The Two Things Every Piece of Web Content Should Lead With

When you’re crafting Web content, it can often feel like there are so many factors to consider, so many things to get caught up with, that it’s hard to ever prioritize what really matters most. You think about the style of your writing, specific conversion goals you’re working towards, promotional strategies for helping you to bring more eyes to your content—and yet one of the simplest parts of writing good Web content is often one of the most overlooked: do you know what your Web content should always begin with?

The secret about good Web copy is that it should always begin by stating who should read it and why they should read it. It’s that simple.

Why You Want to Say Who Should Read It

Whatever you’re writing, start by saying whom it’s for—Bloggers? Copywriters? Business owners? Stay-at-home moms? Whatever audience you’re targeting, let them know. Here’s why:

  • Shows That You Know:  Addressing your audience builds credibility. When readers see you’ve put the planning and thought into creating content to meet their needs—and that it does—they begin to trust that you’re a worthy source of information.
  • Addresses the Right Audience: While of course you want people to be reading your content, the fact is that not everyone will find it helpful or interesting. But by stating your audience upfront, you automatically target those individuals who are most likely to find value in what you’re saying.
  • Increases Effectiveness: Here’s the biggest reason to state your audience: it makes your content more effective. You’ve got to know your audience in order to reach them, and this is true in any industry, whether construction or travel, transportation or fashion.

Why You Want to Say Why They Should Read It

The very next question in a reader’s mind after knowing Web content is for them is this: what’s in it for me? Here are the benefits of answering that question:

  • Engages Your Audience: Writing to a specific audience is only half the battle—it’s just as important that you engage with them. And in terms of Web content, when readers know what’s in it for them, they are much more interested and willing to respond.
  • Communicates Value: Saying why someone should read your content is basically the same thing as sharing the benefits it offers. Maybe your content is going to answer a question or explain a topic thoroughly; maybe it will show how to do something or provide life-enriching stories that touch readers’ hearts. Whatever the case, make the benefits clear to communicate value.
  • Sets up Expectations You Will Meet: Giving readers a reason to read your content and then delivering on that reason gives them satisfaction, as well as the sense that you are someone who meets expectations. Likewise, it helps them track with you as they’re reading, staying interested throughout your writing.

Tips & Examples for Putting This into Practice

Maybe you’re reading the above tips and wondering what this looks like in actual Web content. Should every webpage start with the same, “This page is for X and you should read it Y”? Not exactly. Here are some tips for putting the two most important parts of content leads into practice.

  • Address the Reader Early: Begin your post by talking to the audience you’re addressing, kind of like this post does by starting with “when you’re crafting Web content.”  As soon as you see that, you know this post is for Web writers and by the end of the first paragraph, you know what it’s going to give them—the two key elements to starting any piece of content.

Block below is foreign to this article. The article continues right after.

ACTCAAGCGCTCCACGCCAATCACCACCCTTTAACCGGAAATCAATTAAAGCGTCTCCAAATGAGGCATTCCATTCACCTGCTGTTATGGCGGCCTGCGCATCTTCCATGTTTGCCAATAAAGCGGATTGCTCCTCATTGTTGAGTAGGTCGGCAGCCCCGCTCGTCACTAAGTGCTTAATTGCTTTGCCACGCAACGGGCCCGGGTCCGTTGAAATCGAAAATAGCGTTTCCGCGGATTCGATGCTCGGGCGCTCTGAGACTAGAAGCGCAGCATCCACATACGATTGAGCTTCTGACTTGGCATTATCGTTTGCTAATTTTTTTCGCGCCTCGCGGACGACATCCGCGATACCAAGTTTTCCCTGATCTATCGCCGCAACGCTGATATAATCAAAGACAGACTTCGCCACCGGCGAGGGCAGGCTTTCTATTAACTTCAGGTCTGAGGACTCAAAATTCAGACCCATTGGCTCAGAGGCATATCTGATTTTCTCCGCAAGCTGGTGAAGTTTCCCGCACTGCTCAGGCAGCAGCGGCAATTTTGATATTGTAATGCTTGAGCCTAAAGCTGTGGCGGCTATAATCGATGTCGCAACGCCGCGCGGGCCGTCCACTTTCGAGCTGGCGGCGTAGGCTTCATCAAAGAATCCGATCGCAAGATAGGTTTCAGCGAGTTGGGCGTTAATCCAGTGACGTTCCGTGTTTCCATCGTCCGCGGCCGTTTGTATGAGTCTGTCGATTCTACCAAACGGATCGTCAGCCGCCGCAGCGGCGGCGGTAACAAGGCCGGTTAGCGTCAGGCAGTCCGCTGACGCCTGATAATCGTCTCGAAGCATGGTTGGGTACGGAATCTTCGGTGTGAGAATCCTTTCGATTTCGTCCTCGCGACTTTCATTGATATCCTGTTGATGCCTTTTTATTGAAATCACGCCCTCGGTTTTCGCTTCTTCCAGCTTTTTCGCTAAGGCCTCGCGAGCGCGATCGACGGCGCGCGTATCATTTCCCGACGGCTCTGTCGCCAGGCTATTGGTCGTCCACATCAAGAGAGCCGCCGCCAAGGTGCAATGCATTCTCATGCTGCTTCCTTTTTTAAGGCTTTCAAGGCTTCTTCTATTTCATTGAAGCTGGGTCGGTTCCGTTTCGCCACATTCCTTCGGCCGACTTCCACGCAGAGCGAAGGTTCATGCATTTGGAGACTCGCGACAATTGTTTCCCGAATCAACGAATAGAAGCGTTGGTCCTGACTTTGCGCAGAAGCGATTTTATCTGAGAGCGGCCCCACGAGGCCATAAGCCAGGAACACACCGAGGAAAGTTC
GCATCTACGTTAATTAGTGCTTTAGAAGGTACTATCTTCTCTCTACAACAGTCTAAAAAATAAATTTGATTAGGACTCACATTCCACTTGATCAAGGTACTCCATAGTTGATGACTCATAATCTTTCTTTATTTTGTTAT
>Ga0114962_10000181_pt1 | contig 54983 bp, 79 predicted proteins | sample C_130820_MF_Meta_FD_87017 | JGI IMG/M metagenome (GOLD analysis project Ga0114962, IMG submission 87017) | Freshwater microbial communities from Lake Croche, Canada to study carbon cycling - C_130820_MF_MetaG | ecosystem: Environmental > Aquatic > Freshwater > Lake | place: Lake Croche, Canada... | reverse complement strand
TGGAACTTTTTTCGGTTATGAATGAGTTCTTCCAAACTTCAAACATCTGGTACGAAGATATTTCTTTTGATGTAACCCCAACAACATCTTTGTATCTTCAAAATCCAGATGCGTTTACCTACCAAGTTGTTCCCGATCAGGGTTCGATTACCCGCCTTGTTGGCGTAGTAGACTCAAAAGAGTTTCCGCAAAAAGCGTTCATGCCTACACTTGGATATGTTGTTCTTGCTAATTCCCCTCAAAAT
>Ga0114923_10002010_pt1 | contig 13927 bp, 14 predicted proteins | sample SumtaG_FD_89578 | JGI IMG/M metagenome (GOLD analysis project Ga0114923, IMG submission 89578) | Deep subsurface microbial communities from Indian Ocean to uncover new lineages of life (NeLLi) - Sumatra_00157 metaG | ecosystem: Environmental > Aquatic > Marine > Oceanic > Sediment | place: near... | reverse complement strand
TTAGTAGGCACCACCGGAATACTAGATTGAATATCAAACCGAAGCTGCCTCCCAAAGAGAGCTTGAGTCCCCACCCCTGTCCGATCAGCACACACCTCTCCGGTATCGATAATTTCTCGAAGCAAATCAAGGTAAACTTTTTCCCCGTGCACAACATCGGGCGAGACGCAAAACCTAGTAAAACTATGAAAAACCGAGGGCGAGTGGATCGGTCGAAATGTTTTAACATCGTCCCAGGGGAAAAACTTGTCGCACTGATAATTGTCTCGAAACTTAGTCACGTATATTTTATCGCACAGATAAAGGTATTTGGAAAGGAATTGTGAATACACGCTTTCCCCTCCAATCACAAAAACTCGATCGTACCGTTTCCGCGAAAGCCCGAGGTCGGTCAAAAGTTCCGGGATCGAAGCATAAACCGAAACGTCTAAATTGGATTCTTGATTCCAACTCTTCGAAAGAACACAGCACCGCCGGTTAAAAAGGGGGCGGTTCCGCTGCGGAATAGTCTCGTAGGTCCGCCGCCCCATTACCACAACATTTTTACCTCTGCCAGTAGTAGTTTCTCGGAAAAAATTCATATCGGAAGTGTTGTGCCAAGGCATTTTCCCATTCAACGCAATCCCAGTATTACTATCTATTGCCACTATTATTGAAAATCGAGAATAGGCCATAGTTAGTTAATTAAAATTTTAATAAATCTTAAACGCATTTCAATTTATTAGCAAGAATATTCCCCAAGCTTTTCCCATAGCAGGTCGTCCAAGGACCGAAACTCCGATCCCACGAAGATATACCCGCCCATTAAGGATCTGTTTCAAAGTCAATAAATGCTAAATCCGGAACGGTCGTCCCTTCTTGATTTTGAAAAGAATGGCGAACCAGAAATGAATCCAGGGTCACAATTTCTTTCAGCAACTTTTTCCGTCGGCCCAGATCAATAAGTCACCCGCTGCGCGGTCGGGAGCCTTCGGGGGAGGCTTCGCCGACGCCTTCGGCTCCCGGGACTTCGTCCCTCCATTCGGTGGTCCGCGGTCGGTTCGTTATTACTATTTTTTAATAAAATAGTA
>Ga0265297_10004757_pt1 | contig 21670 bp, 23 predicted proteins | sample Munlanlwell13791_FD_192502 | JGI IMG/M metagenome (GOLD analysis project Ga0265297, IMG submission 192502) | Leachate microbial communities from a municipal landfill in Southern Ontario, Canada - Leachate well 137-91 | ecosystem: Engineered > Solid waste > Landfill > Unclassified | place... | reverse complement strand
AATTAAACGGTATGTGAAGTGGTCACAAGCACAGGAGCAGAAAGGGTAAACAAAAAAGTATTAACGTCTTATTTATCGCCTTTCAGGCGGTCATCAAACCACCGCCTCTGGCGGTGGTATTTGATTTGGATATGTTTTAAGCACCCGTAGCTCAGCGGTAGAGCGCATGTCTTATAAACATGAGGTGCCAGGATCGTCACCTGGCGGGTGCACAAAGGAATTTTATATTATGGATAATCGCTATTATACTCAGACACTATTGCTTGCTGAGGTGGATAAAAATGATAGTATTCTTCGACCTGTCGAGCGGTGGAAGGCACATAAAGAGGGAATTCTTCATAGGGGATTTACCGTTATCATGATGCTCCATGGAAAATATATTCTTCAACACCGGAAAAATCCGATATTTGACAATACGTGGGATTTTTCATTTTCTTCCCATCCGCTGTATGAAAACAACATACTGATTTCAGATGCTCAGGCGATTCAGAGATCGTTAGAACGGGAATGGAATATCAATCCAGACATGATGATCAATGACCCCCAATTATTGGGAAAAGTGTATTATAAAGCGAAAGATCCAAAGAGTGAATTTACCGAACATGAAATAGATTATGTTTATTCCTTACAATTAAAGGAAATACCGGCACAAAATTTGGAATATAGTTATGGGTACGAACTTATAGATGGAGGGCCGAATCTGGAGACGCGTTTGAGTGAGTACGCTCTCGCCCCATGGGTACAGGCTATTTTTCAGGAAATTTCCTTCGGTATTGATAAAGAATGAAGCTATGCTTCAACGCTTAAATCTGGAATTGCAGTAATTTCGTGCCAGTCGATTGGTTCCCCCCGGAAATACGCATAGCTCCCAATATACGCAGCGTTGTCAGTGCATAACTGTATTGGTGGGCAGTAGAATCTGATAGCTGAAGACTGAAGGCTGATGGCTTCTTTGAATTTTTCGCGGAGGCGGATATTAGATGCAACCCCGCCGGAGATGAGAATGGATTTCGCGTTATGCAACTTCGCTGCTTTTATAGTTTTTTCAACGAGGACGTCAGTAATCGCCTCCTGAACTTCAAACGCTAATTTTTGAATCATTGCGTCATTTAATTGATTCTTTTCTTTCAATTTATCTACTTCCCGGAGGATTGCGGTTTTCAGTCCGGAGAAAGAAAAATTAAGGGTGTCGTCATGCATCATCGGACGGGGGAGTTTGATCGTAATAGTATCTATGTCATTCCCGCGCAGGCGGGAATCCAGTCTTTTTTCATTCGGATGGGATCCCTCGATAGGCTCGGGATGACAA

• Use Your Title: Sometimes you might use the title to state your audience and why they should be reading, like Jacqui MacKenzie does in “How to Write Great Web Content If You’re Not a Writer.” In it, she says whom she’s writing to and why they should care all in that initial title phrase: non-writers, to learn how to write great Web content.
  • Through an Interesting Intro: Some webpages and online articles are most powerful not through a super-direct title but through a more vague or nuanced one, used to build interest and anticipation. In Craig E. Yaris’s post, “The Need to Blog,” for example, the title alone doesn’t give his specific audience or intention away. Will this be about why people should blog? Why they need to blog? What to do about it? He opens with a story that leads into a more clear audience and purpose statement in the fourth paragraph, phrased as a question, “But, where does the average small business owner find that good information to write about?”

What other strategies have you used or can you think of for implementing these two important keys to beginning Web content? Or if these ideas are new to you, how could they impact the effectiveness of your Web writing?


Shanna Mallon is a writer for Straight North, a leading Chicago SEO firm. She writes for clients in various B2B industries, from broadcasting equipment suppliers to flame resistant apparel. Check out the Straight North blog! @straightnorth




  1. Good post. In fact, in my recent white papers and ebooks, I’ve been including a text box right at the beginning which shows Who Should Read This? and What You Will Learn? Engages the reader immediately.

    Jeff Ogden, the Fearless Competitor
    Creator and Host of Marketing Made Simple TV

  2. Great article, the reason I say so is because of the section tips and examples.


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